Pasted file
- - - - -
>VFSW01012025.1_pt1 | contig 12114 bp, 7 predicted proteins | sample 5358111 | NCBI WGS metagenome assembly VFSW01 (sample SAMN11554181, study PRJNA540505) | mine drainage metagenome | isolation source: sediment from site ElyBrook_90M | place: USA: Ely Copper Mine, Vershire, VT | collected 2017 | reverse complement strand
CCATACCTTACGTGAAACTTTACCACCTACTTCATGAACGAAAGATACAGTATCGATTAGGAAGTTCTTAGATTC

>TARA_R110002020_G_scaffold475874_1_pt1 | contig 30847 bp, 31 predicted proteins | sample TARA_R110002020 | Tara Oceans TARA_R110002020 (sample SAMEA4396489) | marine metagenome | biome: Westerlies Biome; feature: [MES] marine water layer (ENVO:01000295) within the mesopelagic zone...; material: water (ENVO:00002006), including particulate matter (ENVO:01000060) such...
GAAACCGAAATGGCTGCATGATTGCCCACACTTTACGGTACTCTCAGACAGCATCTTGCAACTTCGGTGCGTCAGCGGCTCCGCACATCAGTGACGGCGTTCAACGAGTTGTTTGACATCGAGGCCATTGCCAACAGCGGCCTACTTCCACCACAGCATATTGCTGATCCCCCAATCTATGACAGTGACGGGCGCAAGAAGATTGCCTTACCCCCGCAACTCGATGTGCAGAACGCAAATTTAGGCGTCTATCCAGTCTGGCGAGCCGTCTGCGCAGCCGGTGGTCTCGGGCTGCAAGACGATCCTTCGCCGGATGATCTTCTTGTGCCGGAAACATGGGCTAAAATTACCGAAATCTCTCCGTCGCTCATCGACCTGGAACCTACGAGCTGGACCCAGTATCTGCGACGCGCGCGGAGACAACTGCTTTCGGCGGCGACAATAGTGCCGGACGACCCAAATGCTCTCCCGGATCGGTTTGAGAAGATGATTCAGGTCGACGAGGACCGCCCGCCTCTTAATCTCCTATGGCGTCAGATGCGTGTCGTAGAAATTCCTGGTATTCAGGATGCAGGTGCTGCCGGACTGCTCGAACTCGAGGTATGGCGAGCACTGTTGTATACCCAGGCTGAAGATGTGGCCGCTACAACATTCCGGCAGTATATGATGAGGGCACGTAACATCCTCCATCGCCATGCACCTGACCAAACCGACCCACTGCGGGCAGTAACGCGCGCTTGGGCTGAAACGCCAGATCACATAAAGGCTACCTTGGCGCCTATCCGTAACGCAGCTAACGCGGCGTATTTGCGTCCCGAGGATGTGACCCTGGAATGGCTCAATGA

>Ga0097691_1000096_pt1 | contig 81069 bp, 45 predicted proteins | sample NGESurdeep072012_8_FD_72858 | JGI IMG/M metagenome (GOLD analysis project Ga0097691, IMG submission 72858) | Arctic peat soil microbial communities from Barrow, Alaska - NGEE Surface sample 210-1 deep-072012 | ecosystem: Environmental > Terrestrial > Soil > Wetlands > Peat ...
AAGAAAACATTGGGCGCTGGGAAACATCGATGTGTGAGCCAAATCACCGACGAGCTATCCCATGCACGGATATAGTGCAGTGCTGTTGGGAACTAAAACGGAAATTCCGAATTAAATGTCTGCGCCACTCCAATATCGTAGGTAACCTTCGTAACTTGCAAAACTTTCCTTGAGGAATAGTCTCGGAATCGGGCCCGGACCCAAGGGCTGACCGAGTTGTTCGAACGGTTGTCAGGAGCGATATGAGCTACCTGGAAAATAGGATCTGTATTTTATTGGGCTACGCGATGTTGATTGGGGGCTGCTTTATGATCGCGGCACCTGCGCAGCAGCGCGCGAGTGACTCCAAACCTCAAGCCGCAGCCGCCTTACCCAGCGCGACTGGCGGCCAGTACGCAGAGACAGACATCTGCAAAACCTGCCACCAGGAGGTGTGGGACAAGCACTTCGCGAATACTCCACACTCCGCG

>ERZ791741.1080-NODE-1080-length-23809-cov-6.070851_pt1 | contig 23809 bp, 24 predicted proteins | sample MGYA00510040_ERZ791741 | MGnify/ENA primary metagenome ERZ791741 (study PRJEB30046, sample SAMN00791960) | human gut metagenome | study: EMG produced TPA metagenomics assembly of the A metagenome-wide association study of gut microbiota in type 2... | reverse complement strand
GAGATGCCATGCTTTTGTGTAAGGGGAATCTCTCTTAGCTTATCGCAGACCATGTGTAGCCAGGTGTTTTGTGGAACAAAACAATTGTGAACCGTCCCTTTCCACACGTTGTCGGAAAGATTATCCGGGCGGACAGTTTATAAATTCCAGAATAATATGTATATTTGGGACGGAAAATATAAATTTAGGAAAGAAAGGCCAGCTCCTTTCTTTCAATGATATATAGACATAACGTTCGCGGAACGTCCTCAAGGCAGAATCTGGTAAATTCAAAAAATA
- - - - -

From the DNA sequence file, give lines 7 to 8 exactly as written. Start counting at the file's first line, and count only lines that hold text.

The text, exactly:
>ERZ791741.1080-NODE-1080-length-23809-cov-6.070851_pt1 | contig 23809 bp, 24 predicted proteins | sample MGYA00510040_ERZ791741 | MGnify/ENA primary metagenome ERZ791741 (study PRJEB30046, sample SAMN00791960) | human gut metagenome | study: EMG produced TPA metagenomics assembly of the A metagenome-wide association study of gut microbiota in type 2... | reverse complement strand
GAGATGCCATGCTTTTGTGTAAGGGGAATCTCTCTTAGCTTATCGCAGACCATGTGTAGCCAGGTGTTTTGTGGAACAAAACAATTGTGAACCGTCCCTTTCCACACGTTGTCGGAAAGATTATCCGGGCGGACAGTTTATAAATTCCAGAATAATATGTATATTTGGGACGGAAAATATAAATTTAGGAAAGAAAGGCCAGCTCCTTTCTTTCAATGATATATAGACATAACGTTCGCGGAACGTCCTCAAGGCAGAATCTGGTAAATTCAAAAAATA